Air Canada must pay refund promised by AI chatbot, tribunal rules


Air Canada must pay a Vancouver man a partial refund for his flight ticket that was promised by the site’s chatbot, a Canadian tribunal ruled Wednesday, in what could be a landmark case for the use of artificial intelligence in business.

Jake Moffatt asked the airline’s artificial intelligence support chatbot whether the airline offered bereavement fares in November 2022 following the death of his grandmother. The chatbot said the airline does offer discount fares and that Moffat could receive the discount up to 90 days after flying by filing a claim.

The airline’s actual bereavement policy, however, does not include a post-flight refund, and specifically states that the discount must be approved beforehand. 

Moffat booked and flew from Vancouver to Toronto and back for about $1200, and later requested the promised discount of about half off, but was told by the airline’s support staff that the chatbot’s replies were incorrect and non-binding.

Air Canada argued in the civil tribunal that the chatbot is a “separate legal entity” to the company, and that it could not be held responsible for its words to customers.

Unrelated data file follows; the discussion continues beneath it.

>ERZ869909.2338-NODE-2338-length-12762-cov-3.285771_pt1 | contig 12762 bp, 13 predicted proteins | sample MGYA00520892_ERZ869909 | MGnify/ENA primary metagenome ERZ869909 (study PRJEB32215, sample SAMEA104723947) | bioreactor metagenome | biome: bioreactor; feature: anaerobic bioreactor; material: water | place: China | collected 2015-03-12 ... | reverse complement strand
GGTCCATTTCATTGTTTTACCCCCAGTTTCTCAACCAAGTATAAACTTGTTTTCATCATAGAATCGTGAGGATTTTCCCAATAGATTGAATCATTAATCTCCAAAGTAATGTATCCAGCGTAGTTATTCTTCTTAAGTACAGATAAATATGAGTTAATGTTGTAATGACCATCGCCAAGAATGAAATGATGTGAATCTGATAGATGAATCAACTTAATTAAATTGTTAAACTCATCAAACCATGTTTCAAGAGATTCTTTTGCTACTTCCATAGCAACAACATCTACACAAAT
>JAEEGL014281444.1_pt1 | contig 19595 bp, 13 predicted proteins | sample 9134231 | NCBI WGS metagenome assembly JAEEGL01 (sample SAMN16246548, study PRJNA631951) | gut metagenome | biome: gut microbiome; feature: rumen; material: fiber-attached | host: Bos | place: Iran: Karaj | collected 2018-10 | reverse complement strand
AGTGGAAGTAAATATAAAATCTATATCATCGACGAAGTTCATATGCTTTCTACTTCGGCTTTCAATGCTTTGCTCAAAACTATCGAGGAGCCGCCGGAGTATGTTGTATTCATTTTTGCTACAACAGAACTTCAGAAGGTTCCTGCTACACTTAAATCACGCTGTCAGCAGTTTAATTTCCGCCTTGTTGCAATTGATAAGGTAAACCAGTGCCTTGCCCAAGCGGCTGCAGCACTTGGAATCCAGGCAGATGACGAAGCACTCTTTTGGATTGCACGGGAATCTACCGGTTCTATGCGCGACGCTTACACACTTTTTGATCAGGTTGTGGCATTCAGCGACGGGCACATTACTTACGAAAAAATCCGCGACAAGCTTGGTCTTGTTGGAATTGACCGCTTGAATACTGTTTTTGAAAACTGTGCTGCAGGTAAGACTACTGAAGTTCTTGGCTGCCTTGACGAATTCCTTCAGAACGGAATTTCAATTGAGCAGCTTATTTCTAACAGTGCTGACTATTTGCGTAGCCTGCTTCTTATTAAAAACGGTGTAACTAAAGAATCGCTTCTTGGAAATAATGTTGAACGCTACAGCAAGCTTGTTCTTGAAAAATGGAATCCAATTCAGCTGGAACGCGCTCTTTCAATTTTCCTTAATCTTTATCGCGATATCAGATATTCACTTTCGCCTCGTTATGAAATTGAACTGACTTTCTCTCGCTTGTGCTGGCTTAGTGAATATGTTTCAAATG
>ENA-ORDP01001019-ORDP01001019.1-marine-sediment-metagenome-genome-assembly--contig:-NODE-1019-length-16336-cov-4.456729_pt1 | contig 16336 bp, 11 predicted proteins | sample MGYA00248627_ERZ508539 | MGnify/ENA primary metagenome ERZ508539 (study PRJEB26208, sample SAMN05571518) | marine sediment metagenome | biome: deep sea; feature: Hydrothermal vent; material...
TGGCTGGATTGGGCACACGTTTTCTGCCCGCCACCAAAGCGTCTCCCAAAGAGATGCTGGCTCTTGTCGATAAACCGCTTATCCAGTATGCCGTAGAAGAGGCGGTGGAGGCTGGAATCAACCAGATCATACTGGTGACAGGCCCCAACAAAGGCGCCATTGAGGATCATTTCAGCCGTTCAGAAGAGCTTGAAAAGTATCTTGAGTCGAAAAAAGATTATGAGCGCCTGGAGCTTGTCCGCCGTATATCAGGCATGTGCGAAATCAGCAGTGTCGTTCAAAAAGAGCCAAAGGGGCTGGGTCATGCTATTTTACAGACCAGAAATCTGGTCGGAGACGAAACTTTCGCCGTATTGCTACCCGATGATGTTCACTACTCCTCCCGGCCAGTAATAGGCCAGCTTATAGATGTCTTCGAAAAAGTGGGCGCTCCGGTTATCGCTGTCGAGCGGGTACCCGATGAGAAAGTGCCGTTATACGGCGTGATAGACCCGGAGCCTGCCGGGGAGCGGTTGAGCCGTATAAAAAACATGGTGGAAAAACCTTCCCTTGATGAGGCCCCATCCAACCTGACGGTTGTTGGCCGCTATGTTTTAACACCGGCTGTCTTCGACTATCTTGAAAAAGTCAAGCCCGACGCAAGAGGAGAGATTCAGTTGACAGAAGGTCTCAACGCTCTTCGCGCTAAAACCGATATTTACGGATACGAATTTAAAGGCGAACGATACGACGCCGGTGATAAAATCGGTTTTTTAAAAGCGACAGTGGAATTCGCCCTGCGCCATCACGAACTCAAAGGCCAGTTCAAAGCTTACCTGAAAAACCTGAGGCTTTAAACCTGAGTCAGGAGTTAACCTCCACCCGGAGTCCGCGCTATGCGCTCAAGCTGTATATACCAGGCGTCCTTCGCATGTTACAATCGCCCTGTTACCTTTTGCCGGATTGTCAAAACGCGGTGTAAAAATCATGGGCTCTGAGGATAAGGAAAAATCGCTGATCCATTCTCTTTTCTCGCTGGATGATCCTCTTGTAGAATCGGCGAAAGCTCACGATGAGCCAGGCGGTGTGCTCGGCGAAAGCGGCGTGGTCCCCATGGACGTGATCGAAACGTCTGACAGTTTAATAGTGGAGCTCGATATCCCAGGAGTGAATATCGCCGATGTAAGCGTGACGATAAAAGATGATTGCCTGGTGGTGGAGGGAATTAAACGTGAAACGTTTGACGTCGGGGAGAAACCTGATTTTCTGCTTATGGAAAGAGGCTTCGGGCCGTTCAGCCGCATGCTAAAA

Tribune member Christopher Rivers ruled in favor of Moffat on Wednesday, determining that the airline committed “negligent misrepresentation” and that it must follow through with the chatbot’s promised discount. 

“This is a remarkable submission,” he wrote. “While a chatbot has an interactive component, it is still just a part of Air Canada’s website. It should be obvious to Air Canada that it is responsible for all the information on its website. It makes no difference whether the information comes from a static page or a chatbot.”

Rivers ordered Air Canada to pay Moffat the promised $483 refund plus nominal fees.

“I find Air Canada did not take reasonable care to ensure its chatbot was accurate,” Rivers continued. “While Air Canada argues Mr. Moffatt could find the correct information on another part of its website, it does not explain why the webpage titled ‘Bereavement travel’ was inherently more trustworthy than its chatbot. It also does not explain why customers should have to double-check information found in one part of its website on another part of its website.”

The support chatbot, launched last year, was not visible on the airline’s website as of Sunday. 

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